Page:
Advances in Mental Health, Vol 9, No 1 (2010)

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Respite Care for Mental Health Carers: Carers’ Views on Respite Care for Adults with Mental Disorders

Kenneth I Pakenham, Claudia Jardim

Abstract


This study examined informal mental health carers' perceptions of respite care. Participants were 106 carers caring for an adult with mental illness recruited through carer support organizations. Carers provided written responses to open-ended questions covering four areas: barriers, positive and negative aspects, and improvements associated with respite care. A total of 36% had accessed respite care and 64% had never accessed respite care. The most frequently reported respite themes for both users and non-users in each of the four areas relevant to carers and care recipients were: barriers - care-recipient's reluctance to use respite (e.g., refusal, psychiatric symptoms hamper access, denial of mental disorder; carer positives - caregiving relief (e.g., opportunity to relax, break from caring role); care recipient positives - socializing and participation in  activities; carer negatives - problematic characteristics of the service (e.g., irregular or inflexible services, staffing problems); care recipient negatives - lack of suitable activities; carer improvements - increased access and availability of services; care recipient improvements - greater support and understanding of mental health issues. Findings indicate that respite care services should be tailored to the demands of mental health caregiving providing flexibility in options across factors such as frequency, duration, location, transport access, support levels, staff training, activities and routines, graduated entry, type of respite (e.g., in-home, hospital, drop-in centre), and crisis/acute respite.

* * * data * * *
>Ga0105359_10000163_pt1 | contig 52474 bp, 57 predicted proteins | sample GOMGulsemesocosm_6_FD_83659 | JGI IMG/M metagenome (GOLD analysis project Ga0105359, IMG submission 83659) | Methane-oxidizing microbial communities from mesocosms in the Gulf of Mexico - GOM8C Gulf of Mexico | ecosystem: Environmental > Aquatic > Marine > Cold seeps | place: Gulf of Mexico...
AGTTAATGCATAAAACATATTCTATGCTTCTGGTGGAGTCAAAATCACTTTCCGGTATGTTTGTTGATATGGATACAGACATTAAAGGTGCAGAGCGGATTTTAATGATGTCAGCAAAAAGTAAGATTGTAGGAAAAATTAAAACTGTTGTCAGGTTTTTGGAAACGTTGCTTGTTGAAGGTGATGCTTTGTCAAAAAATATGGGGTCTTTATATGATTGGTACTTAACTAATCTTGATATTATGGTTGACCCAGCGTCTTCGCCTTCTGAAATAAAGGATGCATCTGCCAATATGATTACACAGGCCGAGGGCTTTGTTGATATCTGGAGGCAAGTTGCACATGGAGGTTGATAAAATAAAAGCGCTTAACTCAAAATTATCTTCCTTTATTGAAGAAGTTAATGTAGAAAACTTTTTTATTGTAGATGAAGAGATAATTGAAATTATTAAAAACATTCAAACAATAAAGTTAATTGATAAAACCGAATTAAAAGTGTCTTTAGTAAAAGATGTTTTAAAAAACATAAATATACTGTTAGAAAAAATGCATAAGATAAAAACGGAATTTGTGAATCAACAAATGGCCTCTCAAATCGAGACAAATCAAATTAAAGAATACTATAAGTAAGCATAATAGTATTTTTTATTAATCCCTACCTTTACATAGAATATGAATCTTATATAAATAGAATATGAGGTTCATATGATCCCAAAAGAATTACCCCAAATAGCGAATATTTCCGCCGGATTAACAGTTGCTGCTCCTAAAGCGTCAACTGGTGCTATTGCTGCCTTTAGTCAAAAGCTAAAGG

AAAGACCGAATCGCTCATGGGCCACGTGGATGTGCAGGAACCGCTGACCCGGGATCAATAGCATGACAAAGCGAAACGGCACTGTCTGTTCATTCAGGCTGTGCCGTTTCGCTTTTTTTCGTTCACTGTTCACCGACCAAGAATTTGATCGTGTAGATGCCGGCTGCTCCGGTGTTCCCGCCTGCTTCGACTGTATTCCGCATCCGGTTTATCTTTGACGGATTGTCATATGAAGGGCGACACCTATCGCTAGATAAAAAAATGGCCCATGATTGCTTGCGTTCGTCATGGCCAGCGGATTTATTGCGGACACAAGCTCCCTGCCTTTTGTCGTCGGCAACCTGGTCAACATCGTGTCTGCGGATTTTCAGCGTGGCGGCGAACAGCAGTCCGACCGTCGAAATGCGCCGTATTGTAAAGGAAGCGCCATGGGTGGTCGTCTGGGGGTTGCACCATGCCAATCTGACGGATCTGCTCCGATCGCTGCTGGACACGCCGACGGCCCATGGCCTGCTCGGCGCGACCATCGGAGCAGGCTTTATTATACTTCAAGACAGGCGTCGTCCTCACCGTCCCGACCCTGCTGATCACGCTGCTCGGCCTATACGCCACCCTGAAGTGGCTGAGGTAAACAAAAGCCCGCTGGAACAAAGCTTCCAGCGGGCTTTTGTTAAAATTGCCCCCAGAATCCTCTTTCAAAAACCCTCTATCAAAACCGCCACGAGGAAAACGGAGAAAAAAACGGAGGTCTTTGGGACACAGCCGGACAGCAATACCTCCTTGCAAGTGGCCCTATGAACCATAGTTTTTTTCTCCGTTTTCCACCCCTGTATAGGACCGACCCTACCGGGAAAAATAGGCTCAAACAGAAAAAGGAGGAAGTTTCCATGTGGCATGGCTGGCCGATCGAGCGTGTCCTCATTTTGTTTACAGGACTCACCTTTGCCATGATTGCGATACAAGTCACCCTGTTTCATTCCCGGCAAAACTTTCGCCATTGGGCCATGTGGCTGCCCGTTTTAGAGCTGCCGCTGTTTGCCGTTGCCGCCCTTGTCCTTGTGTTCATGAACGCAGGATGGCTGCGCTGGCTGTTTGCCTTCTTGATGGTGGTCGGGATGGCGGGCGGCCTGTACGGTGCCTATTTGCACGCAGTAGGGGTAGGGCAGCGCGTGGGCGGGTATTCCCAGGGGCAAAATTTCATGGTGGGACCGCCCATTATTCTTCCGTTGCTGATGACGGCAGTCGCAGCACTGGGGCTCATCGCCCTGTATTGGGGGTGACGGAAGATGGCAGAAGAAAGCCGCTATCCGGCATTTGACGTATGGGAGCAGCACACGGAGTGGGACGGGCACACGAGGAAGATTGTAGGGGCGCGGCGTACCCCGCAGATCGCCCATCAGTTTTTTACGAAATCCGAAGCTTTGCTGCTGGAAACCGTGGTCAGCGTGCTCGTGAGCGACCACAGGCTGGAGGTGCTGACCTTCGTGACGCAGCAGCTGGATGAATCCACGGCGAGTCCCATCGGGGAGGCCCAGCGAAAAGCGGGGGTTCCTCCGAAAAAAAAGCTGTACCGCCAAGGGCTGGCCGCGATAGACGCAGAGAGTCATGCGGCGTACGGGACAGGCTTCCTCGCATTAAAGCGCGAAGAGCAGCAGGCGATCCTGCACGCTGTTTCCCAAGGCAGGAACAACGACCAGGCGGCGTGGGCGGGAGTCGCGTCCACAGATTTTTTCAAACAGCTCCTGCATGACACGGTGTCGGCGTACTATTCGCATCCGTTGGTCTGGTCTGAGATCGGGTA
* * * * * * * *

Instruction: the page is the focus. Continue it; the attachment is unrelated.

Advances in Mental Health
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